Don't Americans Deserve a Health Care System as Good as the One In France?

We spend $7,290 per person on health care and end up in 37th place. They spend only $3,601 and they are number one. That's just not right.
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A few years ago there was a great uproar from the Right Wing against France because its government opposed the War in Iraq. The Republican Congress went so far as to rename the "French Fries" in the Congressional cafeteria "freedom fries."

Of course, the Republican response was stupid and parochial - and not many years after, most Americans had come to agree with the French that the War in Iraq was a huge mistake.

I think of myself as an internationalist, but my latent sense of nationalist competitiveness is indeed aroused by the fact that, per capita, France spends less than half of what we do on health care and yet the World Health Organization ranks their health care outcomes as number one in the world, and we are only 37th.

We spend $7,290 per person and end up in 37th place. They spend only $3,601 and they are number one. That's just not right.

On the average, Frenchmen live almost three years longer than the average American. That's infuriating.

What's more, every legal resident of France is covered by health insurance, and in the U.S. 46 million people are uninsured. When someone in France goes to the hospital, everything except a small co-payment is covered - it's that simple.

The government doesn't deliver health care in France. Private doctors and hospitals do most of that. It just provides health insurance for everyone.

If you walk into one store and a suit you like costs $600 - and next door the very same suit is $300 - most people would call you a chump for spending $600. In this case the French are paying $300 and getting a better suit. What are we, idiots?

I, for one, refuse to believe that we are not as smart as the French. I can't believe that we willingly allow ourselves to continue to be fleeced by the private insurance executives who make millions off our current broken health care system.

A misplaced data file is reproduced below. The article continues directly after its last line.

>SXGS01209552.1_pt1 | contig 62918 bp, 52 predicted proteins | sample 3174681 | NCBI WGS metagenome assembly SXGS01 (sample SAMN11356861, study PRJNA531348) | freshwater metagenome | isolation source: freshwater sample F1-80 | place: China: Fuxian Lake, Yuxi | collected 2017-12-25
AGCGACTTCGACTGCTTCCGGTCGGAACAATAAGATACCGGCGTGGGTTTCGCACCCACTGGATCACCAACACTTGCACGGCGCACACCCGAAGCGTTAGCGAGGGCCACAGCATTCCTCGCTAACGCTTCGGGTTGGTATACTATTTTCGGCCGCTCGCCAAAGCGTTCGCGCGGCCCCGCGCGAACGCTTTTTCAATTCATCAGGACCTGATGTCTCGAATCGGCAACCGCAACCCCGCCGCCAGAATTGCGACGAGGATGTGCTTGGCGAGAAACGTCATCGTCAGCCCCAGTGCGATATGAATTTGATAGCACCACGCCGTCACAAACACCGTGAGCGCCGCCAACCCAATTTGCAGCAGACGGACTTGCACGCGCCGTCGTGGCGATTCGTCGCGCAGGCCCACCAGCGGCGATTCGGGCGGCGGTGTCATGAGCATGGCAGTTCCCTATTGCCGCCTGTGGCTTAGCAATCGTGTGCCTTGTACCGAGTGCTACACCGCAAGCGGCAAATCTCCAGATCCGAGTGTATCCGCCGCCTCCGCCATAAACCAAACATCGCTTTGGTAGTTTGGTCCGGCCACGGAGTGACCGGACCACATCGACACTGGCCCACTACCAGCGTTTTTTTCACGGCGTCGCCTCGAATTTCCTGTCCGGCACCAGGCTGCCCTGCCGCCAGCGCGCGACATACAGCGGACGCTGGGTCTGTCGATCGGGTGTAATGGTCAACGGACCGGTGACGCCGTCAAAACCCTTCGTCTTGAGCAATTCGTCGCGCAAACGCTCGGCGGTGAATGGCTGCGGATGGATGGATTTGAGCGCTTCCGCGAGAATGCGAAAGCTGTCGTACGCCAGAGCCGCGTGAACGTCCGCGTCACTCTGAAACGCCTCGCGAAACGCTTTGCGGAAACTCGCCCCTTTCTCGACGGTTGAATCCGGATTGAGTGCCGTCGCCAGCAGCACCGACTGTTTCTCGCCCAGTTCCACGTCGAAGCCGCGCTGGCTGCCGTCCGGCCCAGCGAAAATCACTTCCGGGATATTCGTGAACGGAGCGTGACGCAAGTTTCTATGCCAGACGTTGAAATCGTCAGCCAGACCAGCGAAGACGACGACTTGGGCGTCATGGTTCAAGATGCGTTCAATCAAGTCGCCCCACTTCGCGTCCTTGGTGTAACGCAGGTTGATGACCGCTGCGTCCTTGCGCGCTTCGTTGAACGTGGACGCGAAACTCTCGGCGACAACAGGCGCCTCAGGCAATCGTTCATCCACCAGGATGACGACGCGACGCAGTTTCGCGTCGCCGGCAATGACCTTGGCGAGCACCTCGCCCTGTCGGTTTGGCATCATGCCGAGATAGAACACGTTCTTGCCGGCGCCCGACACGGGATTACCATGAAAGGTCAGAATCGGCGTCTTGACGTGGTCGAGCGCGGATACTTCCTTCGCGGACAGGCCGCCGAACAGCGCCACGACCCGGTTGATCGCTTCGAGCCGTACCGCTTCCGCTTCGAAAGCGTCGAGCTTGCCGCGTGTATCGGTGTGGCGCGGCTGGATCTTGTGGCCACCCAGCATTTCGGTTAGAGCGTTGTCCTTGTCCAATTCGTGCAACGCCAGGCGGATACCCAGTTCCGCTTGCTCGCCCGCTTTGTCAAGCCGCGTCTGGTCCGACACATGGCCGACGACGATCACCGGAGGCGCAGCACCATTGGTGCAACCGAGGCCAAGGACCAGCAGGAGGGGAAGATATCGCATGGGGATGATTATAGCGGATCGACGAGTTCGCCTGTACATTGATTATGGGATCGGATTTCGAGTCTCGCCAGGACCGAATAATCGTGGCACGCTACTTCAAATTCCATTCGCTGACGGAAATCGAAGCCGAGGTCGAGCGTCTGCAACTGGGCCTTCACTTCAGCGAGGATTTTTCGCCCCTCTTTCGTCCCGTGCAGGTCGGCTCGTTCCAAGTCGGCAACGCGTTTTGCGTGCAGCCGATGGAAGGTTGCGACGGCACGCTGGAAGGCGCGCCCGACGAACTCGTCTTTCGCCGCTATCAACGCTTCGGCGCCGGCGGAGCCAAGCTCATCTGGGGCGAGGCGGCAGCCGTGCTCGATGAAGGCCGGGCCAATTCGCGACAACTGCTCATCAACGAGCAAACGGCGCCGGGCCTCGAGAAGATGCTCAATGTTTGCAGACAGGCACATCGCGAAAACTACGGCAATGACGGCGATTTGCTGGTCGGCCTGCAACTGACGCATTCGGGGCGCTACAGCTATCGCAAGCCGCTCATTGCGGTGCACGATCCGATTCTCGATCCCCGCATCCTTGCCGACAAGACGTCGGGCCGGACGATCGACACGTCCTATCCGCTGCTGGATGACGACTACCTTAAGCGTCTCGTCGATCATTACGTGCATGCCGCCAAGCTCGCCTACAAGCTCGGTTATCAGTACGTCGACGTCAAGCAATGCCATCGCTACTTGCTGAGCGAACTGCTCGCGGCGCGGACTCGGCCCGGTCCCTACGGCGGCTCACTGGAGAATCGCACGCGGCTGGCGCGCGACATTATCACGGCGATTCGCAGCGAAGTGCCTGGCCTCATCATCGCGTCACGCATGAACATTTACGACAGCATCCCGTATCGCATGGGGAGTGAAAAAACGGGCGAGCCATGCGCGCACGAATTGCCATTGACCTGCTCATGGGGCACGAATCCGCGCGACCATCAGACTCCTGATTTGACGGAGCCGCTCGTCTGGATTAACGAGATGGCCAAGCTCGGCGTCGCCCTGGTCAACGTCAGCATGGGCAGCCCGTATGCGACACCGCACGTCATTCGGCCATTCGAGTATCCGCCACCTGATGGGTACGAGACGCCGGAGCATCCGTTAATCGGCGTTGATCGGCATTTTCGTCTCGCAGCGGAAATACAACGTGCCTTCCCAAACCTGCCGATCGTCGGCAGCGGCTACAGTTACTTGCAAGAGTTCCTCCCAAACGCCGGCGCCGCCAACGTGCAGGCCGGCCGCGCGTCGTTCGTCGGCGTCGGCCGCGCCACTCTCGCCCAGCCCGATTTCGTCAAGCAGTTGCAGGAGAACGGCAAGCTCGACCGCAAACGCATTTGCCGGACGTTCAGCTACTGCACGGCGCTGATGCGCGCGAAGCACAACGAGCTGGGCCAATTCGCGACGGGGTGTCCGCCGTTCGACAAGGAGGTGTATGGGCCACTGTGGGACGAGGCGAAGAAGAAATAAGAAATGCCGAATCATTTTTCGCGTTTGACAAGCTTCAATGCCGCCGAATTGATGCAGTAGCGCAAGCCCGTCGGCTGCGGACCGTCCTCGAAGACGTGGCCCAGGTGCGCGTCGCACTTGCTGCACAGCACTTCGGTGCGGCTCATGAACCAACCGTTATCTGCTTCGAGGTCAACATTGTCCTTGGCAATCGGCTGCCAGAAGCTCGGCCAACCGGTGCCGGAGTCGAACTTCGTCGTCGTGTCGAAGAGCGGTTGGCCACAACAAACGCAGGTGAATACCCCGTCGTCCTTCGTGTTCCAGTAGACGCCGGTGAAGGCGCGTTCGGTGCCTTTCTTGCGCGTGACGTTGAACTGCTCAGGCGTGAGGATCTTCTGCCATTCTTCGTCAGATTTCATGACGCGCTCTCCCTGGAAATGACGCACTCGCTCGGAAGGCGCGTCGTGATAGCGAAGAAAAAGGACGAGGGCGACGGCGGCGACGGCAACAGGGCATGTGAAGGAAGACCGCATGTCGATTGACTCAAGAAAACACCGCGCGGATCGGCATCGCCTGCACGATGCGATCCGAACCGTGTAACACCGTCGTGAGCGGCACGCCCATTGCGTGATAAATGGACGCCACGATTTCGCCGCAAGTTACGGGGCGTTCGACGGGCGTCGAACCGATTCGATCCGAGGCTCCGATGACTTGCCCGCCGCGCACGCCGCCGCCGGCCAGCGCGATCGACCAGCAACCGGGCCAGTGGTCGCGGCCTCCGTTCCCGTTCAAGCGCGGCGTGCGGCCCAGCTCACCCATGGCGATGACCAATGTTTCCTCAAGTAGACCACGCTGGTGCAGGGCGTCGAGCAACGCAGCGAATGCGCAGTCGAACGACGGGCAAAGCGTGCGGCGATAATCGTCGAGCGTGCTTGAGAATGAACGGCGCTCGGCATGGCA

In their private moments, those executives must not believe their luck. They are laughing all the way to the bank - laughing at us that we could be such suckers - and doing everything they can to keep things just the way they are.

Just today, they and their Republican defenders in Congress will try to prevent the Senate Finance Committee from ending the current practice (put in place by Bush and the Republicans) of subsidizing private insurance firms 14% to provide Medicare Advantage members the same benefits as Medicare. Do they think we are complete fools?

President Obama's health insurance reform plan finally offers us a chance to end the national embarrassment of being the world's biggest health care chumps. We can finally begin the process of ending the stranglehold of private insurance companies over our health care system with strong regulation, and by offering Americans a choice of keeping their private insurance or joining a strong public health insurance plan.

Of course the private health insurance companies hate the thought of a public health insurance option because it would force them to compete, cut profit margins, cut executive salaries, and control costs - just what America needs. And most Americans understand that. In a poll conducted just a week ago, 62% said they would be more likely to support President Obama's health insurance reform proposal if they had a choice of a public option. Only 28% said they would be less likely.

The only reason we wouldn't get a public option is if the insurance companies and their allies are allowed to hold our health care hostage by threatening to stop any form of health insurance reform if Congress limits their unfettered ability to fleece us through the current system. It is up to us to make sure that doesn't happen.

Call your Senators today. Tell them that - as Americans-- we're done with being the world's biggest health care chumps.

Robert Creamer is a long-time political organizer and strategist, and author of the recent book: Stand Up Straight: How Progressives Can Win, available on

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